It should have been a simple task, but approaching strangers has never been my strong point. So when I finally made the effort, and she turned in my direction, all intelligent thought abandoned ship.
Now, such thought often abandons my ship at the most inconvenient times. In my experience, cogent cognizance can seldom be reserved ahead of time. And this time I had no such reservation.
It was in fact a work assignment, and I was rapidly mucking it up. In my first career out of college as a public relations assistant for Glendale Adventist Medical Center, I often scouted for photo and story opportunities. On this particular day I was at our affiliate hospital. With a relatively low patient count, it was nirvana for any Hollywood producer who wished to build a movie set without disrupting IVs or endangering patients. The scheduled shoot for the day included several well-known celebrities in hospital scenes for the movie Nine to Five. This was indeed a very long time ago.
My mission was to take photographs of the action without creating a disturbance in the force, the director, the actors or hospital staff. I decided to approach one of the famous folk to introduce myself and purpose for being on the set. So it was that I approached the person I deemed to be the friendliest, most outgoing member of the cast — Dolly Parton. Yet as she turned toward me, the glib script I had mentally practiced vanished. Overcome by star power my mind went blank. She patiently listened to a few seconds of my verbal flailing until it was obvious my thoughts had little hope of arriving at a conclusion anytime soon. In her characteristic Southern cadence, she broke in and patted me maternally on the shoulder: “Well, you just go ahead and do whatever it is you do. I won’t bite.” I let my camera do the talking for the rest of the afternoon.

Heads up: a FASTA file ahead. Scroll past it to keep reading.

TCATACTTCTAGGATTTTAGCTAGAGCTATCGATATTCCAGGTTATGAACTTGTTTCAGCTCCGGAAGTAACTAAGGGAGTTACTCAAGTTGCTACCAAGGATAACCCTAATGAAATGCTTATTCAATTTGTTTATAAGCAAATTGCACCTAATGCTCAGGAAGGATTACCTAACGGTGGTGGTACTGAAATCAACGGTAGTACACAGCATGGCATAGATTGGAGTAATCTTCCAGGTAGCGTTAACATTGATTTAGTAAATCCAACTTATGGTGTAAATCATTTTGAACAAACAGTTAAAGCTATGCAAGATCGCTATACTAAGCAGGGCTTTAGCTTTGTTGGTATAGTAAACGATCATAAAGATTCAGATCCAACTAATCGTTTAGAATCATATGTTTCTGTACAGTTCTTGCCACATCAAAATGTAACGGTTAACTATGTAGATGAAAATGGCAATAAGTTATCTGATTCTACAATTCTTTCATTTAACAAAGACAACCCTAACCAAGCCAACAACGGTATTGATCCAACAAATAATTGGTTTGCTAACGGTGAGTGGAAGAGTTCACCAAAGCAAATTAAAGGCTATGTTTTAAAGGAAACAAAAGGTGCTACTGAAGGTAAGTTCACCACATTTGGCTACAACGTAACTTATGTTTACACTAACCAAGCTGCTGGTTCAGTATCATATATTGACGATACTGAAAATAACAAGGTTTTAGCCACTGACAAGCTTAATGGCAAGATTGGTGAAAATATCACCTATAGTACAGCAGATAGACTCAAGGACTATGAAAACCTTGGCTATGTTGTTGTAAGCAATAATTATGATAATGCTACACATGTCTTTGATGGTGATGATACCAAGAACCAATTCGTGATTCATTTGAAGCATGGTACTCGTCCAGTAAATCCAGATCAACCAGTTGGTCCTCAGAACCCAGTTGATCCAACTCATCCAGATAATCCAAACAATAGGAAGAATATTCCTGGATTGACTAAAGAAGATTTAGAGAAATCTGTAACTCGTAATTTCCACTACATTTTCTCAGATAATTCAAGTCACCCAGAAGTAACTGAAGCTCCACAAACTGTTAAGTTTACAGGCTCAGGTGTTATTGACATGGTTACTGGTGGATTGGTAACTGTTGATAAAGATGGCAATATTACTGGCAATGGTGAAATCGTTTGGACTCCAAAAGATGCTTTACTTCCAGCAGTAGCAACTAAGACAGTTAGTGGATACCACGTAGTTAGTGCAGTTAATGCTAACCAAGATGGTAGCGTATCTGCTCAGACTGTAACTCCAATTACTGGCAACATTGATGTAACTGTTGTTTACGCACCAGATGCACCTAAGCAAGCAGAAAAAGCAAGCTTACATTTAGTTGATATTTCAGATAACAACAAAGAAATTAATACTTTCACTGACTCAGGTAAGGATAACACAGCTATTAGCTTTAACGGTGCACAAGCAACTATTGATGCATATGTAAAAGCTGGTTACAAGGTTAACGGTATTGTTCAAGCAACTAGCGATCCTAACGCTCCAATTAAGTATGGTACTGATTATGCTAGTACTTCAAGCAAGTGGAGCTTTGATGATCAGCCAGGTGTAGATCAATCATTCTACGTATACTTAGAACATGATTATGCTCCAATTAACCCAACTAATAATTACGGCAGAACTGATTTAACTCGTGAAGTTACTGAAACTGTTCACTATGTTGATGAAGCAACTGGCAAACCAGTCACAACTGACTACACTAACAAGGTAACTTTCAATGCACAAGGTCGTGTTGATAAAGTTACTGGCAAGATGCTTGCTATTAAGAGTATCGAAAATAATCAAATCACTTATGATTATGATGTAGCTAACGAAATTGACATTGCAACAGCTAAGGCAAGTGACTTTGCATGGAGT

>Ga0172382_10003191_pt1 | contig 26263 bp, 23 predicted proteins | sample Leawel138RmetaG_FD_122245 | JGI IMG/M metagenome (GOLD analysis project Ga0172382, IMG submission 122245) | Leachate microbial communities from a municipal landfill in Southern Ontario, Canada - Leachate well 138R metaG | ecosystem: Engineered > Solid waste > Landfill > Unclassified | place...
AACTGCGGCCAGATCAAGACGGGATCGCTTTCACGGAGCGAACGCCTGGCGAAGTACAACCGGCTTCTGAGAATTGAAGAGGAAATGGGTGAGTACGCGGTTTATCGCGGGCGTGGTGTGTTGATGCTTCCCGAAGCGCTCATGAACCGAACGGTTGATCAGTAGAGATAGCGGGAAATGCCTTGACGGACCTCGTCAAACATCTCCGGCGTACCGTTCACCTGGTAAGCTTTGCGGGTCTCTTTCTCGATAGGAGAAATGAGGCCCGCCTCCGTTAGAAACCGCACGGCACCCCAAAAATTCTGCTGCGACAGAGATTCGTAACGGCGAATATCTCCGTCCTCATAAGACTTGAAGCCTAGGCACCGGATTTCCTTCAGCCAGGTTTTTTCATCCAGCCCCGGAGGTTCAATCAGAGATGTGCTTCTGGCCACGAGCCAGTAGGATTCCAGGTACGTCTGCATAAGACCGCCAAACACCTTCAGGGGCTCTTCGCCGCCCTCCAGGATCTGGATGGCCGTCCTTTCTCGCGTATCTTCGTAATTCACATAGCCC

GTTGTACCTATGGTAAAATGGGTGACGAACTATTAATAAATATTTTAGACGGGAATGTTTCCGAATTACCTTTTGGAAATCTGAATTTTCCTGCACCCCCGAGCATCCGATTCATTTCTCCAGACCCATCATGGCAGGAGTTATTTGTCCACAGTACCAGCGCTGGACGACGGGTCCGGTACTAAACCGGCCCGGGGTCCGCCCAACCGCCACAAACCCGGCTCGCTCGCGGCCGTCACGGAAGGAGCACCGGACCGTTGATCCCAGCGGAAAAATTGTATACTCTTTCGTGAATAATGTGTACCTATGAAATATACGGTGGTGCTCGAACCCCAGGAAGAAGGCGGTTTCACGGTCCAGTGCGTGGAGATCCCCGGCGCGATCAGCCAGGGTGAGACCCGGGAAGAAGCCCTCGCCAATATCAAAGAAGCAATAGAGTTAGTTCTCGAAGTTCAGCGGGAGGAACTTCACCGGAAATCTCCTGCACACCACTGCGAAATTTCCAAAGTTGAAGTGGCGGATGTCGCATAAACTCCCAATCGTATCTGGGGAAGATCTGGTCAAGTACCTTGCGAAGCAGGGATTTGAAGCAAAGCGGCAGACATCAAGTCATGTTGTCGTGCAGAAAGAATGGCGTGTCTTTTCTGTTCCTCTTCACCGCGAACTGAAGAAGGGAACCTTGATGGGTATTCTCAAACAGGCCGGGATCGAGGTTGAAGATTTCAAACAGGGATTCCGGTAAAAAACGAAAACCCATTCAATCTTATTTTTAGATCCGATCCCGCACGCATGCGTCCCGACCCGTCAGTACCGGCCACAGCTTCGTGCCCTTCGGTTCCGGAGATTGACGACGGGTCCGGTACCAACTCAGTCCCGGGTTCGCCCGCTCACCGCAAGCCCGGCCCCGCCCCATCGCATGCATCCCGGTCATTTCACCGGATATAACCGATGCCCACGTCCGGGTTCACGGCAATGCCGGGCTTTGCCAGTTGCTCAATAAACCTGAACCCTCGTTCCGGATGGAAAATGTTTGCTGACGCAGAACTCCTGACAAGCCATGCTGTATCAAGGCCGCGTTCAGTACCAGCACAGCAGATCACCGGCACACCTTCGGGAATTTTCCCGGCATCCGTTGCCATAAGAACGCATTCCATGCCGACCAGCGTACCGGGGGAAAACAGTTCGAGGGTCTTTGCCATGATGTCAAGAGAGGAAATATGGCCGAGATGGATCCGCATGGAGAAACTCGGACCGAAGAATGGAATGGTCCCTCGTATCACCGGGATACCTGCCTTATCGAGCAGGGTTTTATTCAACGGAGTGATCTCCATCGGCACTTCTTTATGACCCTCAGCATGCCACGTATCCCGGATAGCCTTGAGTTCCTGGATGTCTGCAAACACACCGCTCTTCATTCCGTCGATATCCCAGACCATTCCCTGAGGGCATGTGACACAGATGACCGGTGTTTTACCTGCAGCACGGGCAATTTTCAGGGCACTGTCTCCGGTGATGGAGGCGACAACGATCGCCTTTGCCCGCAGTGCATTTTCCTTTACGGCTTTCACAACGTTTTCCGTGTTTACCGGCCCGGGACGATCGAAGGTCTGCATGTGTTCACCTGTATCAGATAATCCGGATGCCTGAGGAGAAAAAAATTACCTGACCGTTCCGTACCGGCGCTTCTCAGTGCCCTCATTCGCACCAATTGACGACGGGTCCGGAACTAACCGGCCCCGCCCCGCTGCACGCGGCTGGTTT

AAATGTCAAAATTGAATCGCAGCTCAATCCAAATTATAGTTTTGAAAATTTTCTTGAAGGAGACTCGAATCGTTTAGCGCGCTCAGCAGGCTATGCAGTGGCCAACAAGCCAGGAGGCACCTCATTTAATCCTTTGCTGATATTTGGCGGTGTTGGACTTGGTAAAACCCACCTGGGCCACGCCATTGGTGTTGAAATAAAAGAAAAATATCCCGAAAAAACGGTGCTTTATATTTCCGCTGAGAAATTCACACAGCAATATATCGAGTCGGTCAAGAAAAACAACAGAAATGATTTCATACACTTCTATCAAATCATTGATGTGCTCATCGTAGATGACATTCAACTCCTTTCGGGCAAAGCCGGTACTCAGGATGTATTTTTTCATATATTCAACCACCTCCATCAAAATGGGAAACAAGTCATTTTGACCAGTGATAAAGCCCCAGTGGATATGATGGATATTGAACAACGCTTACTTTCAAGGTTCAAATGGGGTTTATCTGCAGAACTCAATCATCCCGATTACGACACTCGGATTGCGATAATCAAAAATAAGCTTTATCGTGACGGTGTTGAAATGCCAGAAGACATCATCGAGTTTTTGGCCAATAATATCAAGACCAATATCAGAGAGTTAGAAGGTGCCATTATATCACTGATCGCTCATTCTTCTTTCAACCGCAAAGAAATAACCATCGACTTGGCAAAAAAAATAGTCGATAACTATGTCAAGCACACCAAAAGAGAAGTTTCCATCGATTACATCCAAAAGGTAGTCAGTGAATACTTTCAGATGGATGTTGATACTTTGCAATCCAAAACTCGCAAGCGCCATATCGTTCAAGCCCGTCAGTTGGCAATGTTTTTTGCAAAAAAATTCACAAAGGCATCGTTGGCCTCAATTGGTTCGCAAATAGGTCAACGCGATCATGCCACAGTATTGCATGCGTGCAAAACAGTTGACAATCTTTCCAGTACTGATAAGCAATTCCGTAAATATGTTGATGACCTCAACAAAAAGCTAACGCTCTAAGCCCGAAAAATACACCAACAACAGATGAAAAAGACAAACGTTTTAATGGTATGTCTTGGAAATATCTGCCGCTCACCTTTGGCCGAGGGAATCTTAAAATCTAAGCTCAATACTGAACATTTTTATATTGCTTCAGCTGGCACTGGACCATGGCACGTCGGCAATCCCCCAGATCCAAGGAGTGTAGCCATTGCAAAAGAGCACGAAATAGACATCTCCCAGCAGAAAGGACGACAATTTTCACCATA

I have since learned I’m not alone in an inability to consistently have brilliant pearls dropping off the tongue. The vestiges of my early struggles with stuttering, when the effort to say “please pass the peas” at the table was uncomfortably akin to attempting a 100-yard dash in four feet of water, are still with me.
Decades later, my hesitancy to join a heated debate or one-up someone with a punch line stems from a lingering tendency to stumble out of the gate. By the time I’ve come up with the words, the opportune moment has passed. Perhaps I am in some small, insignificant way a compatriot of Moses, who resisted the very call of God due to his verbal insecurity.
But God sometimes works just as well or, strangely enough, even better with our insecurities and weaknesses than in our areas of self-assured competency. The Bible assures us that “His strength is made perfect in our weakness.” And even in our most intimate moments with God, in prayer, the “Spirit Himself makes intercession for us with groanings which cannot be uttered” (Rom. 8:26).
Speechless in Seattle? Brain-dead in Bozeman or Boise? Pointless in Portland? Anxious in Anchorage? You’re right where God can use you today.